Due to San Juan’s vulnerability from land attacks, Spanish officials ordered the construction of defence works to the east of the city. Starting in 1634 with a small, triangular-shaped fortification on San Cristóbal hill, the construction of Castillo San Cristóbal took nearly 150 years to complete. By the time of its completion San Cristóbal and El Morro formed the cornerstones of the largest fortification system in Spanish America.
San Cristóbal was designed to provide a ‘defence in depth’. Not only did the complex system include a main structure, it also had an elaborate network of batteries, walls and moats. Each layer of defence supported another layer. The outer defences, like those of El Morro, included a large, open field or esplanade, that attackers would have to cross while facing a punishing fire from defenders.
Today, features from the 1760s through to the 1960s can still be seen. Large, concrete blocks scattered on the lawn were left by the U.S. Army, which was stationed in the castle from 1898 to 1960. The grass-roofed building that now houses the park visitor facilities was built by the Americans in 1942 as a World War II command post. Other features were built by Spanish, mostly in the late 1700s.
The large rooms at the entrance to Castillo San Cristóbal, which are found in most Spanish fortifications, are called casemates and were built in the late 1700s. They were designed with gun ports for cannon and were bombproof. These vaults housed almost all aspects of military life, including quarters for troops, a kitchen and a latrine. The arch in the ceiling provided strength to support gun decks above and to withstand the concussion of shells exploding overhead.
Within Castillo San Cristóbal are five huge cisterns each 17 metres long, 7 metres high and 5 metres wide (57 feet long, 24 high and 17 feet wide). The cisterns can be accessed by wells, enclosed in masonry cylinders. Combined, the cisterns can hold about 870,000 gallons of water and every floor and roof in the fortification was designed to catch rain water and drain it into the tanks.
Beneath the fortress are six hidden passages. The tunnels, sometimes called galleries, were an important part of fortifications like San Cristóbal. They protected soldiers from enemy fire and enabled commanders to move large numbers of troops to new positions, unseen by the enemy.
The tunnel that leads from the main plaza is the longest of the fortress’ underground passages and was built around 1769. The opening was originally a gunport or embrasure aimed at the castle’s moat. Around 1942 the U.S. Army converted the opening into the doorway that can be seen today.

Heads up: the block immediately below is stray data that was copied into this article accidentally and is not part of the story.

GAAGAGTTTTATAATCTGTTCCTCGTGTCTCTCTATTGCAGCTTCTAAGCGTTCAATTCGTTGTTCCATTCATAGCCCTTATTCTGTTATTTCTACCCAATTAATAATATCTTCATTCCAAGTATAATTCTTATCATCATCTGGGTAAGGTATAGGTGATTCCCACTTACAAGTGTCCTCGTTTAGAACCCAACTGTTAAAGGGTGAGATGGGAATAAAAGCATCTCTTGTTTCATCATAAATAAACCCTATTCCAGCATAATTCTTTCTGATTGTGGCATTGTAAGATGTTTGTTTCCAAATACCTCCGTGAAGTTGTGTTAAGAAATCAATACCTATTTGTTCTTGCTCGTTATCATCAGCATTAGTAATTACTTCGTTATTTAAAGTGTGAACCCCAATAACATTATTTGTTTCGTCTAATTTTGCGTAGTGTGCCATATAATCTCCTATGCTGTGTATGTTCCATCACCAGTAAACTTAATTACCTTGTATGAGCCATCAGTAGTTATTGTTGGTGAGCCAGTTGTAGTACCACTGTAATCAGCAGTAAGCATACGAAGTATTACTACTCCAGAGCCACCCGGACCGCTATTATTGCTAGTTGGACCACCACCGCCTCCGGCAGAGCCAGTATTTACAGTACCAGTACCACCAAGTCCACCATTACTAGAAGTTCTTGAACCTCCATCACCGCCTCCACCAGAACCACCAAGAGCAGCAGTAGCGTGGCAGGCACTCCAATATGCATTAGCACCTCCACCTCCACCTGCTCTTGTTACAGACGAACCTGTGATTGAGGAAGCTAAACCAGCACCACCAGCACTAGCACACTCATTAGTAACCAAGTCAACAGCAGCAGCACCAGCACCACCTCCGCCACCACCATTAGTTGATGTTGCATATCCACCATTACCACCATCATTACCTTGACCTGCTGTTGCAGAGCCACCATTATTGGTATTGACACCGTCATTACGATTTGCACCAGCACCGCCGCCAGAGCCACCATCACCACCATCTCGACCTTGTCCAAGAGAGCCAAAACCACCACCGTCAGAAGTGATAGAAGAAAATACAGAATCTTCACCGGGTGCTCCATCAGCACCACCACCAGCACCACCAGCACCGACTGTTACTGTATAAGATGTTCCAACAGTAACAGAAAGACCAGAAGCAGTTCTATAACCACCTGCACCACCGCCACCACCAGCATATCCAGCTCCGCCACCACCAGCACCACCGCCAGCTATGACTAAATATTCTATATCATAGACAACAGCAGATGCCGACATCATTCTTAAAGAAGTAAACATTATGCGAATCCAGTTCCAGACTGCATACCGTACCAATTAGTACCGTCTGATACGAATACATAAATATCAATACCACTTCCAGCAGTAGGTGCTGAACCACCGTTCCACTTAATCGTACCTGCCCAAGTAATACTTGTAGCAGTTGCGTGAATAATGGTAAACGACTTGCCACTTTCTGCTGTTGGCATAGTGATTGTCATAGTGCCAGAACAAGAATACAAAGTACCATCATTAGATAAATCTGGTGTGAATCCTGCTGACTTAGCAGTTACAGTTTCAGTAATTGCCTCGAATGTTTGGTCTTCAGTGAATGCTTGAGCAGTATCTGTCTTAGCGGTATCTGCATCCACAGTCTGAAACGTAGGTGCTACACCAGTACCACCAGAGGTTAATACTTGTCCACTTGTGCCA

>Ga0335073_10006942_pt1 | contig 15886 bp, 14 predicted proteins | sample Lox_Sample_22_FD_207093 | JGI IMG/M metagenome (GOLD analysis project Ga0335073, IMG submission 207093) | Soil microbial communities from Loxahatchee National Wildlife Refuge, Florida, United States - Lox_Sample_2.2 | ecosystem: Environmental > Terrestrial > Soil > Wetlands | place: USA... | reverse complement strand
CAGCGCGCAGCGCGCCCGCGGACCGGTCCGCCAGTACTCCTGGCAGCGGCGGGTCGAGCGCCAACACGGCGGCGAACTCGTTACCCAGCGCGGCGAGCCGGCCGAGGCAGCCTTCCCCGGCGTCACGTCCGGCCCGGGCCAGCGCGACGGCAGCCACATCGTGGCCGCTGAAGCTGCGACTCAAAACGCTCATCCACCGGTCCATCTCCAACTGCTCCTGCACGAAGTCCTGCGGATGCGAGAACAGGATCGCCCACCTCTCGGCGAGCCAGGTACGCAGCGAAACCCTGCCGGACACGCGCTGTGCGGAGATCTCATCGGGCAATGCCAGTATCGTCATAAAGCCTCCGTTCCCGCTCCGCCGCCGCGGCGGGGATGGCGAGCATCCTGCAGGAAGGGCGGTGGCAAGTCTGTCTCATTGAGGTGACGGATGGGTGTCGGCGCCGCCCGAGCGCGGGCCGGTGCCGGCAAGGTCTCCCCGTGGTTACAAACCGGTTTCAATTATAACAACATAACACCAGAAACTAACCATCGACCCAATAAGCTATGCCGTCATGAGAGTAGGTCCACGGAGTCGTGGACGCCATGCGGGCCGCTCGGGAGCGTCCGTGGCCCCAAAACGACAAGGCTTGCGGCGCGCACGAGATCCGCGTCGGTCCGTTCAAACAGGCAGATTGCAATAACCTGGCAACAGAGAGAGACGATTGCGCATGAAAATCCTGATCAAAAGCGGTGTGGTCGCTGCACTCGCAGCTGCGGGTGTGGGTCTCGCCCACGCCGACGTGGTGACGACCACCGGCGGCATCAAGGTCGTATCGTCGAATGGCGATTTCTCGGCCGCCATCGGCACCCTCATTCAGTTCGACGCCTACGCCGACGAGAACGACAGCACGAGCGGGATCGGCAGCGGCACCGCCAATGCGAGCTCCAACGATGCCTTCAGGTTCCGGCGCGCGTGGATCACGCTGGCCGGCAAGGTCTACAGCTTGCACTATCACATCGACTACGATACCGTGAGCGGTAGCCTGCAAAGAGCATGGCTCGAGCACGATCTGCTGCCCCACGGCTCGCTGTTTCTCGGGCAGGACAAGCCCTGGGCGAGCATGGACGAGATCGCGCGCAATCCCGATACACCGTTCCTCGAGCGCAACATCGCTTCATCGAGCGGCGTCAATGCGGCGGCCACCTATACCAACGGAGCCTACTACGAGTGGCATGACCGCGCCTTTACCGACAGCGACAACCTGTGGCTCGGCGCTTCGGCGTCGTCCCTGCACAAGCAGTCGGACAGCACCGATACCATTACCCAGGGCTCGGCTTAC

Grooves remain along walls of the tunnel, where it could be countermined with explosives if an enemy entered. About half way along the tunnel is a small dungeon where a Spanish captain was held, awaiting execution for mutiny. On the walls of the dungeon the captain drew pictured of galleons, which can still be seen today.
Garitas, or sentry boxes, protruded from high vantage points in order to watch for landward and seaward approaches. The garitas were built to accommodate one man and had low doorways and ceilings, reflecting the short stature of soldiers at that time. Twenty-eight such garitas remain on the fortresses and city walls of Old San Juan and today Puerto Rico honours the garita as a symbol of the island’s heritage.
The Garita del Diablo, in San Cristóbal, is the oldest in San Juan, built between 1634 and 1635, and was given its name of Devil’s Sentry Box as it was believed to be haunted. The narrow openings protected the sentry from enemy fire, focused the soldier’s vision and discouraged distractions.
Soldiers stationed on duty in the sentry boxes would spend long days and dark nights alone, scanning the horizon. Stories tell of soldiers seeing apparitions of beautiful women who seduced them and caused their desertion or disappearance. Centuries of ocean spray, rain and wind badly damaged the Garita del Diablo and, in 2004, workers carefully restored it.
From the mirador in San Cristóbal, visitors can see many of San Juan’s special features including the San Juan Harbour, the Capitol Building of Puerto Rico, the Tapia Theatre and the Bacardi Rum Distillery.
The view today is quite different from the one that soldiers stationed in the fortress centuries ago would have seen. At that time the shore came up to the base of Castillo de San Cristóbal and the city walls. When a large part of the city wall was demolished in the late 1800s, the rubble was used to create more land. As a result the shoreline is now around 400 metres (almost one quarter of a mile) from San Cristóbal and buildings now fill the area that once was the harbour.
- Information signs at Castillo San Cristóbal